Laughter said city and county officials met “two or three times” in 2018 to discuss the service delivery agreement.
“The three things they brought up was the sheriff, us paying part of their road (paving) budget and the final thing was the administrative budget (for the fire department),” she said. “All three of those things are in the LOST agreement. I have said over and over that I am more than happy to renegotiate the LOST agreement but I’m not willing to pull things out.”
Parker’s timeline documents a second meeting in August 2018 between city and county officials: “Dalton officials present specific information pointing to tax inequities, request to negotiate an update to all service delivery agreements, and a list of recommendations including the formation of a joint city-county service delivery committee to keep the process going and updated. County refuses to agree to negotiate the service delivery as required by law.”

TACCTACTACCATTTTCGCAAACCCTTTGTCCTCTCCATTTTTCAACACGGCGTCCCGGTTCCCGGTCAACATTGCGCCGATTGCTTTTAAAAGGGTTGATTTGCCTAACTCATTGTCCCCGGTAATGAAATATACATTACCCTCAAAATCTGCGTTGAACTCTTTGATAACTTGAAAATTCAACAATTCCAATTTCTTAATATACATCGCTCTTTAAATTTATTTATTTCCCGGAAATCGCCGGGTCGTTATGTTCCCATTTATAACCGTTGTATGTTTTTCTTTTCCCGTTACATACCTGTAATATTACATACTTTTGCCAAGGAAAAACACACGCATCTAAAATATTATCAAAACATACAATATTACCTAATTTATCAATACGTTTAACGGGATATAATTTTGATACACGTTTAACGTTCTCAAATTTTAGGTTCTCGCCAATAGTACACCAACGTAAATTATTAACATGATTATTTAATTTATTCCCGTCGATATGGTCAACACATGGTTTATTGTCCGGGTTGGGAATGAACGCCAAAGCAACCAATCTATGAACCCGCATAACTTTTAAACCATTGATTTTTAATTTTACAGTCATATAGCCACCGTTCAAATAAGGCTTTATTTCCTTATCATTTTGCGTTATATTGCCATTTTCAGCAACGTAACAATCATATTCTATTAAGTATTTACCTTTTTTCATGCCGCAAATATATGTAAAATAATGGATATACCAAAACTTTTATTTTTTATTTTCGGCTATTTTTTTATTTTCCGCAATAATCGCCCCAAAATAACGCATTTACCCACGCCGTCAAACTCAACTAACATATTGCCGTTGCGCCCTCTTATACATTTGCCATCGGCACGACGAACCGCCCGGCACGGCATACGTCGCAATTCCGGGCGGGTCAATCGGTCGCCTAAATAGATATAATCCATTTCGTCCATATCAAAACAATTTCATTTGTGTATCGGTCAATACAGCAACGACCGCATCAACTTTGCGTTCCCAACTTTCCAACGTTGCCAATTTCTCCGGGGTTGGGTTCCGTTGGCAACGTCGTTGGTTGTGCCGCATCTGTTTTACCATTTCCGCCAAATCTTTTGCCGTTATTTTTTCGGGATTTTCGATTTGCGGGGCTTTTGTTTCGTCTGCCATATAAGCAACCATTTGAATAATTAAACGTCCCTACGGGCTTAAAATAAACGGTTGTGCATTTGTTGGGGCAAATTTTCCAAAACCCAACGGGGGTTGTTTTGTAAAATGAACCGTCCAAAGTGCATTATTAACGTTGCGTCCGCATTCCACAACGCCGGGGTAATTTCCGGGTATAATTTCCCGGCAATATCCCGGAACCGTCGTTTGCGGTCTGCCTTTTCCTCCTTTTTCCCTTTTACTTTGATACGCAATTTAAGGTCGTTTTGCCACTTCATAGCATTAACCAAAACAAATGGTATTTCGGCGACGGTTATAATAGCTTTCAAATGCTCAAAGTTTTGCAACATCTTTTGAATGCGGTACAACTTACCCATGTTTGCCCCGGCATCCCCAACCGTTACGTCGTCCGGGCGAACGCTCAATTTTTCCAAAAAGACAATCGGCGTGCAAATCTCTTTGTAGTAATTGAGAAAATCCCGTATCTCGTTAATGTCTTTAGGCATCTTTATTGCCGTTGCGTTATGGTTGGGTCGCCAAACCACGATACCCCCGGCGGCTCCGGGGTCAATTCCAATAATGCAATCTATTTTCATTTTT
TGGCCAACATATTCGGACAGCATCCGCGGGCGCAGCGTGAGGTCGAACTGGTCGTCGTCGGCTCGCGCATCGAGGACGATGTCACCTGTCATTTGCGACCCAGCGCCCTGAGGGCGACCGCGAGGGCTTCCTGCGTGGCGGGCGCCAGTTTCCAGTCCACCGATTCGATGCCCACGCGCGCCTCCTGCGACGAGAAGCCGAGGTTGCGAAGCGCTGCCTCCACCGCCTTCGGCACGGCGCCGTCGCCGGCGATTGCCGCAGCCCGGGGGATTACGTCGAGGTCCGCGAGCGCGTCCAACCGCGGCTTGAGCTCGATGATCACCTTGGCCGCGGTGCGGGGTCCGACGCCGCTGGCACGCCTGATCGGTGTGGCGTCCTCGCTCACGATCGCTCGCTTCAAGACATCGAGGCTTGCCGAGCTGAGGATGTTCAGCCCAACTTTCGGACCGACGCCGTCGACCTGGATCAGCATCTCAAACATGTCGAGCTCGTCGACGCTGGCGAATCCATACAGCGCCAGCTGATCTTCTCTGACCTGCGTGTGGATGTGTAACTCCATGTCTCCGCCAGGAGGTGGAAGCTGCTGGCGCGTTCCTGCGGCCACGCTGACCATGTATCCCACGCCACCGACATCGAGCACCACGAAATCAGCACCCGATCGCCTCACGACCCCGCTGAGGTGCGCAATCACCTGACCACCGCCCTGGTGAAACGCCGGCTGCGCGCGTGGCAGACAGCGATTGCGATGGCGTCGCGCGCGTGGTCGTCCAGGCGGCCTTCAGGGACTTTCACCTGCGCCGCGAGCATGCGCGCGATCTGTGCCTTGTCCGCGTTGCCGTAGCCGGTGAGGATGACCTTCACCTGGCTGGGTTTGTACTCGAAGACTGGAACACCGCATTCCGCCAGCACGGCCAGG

The third meeting between city and county officials documented in the timeline was on Sept. 29, 2018. In October 2018, the City Council voted to extend the service delivery agreement, which had been due Oct. 31 of that year, for a year to Oct. 31, 2019, to give the sides more time to negotiate.
The timeline says that in October 2018, Laughter communicated “informally” to city officials that the county did not want to discuss the service delivery agreement until after the March 2019 vote on a Special Purpose Local Option Sales Tax (SPLOST), “citing concerns that active discussion would taint public opinion regarding (the) SPLOST.”
“(Mayor Mock) and I agreed we should wait until after (the) SPLOST to take this up again,” Laughter said, “There were lots of meetings about SPLOST, lots of work to do on that. In addition, we were in our budget season, putting together our budget.”
Mock did not immediately respond to a telephone message Thursday afternoon.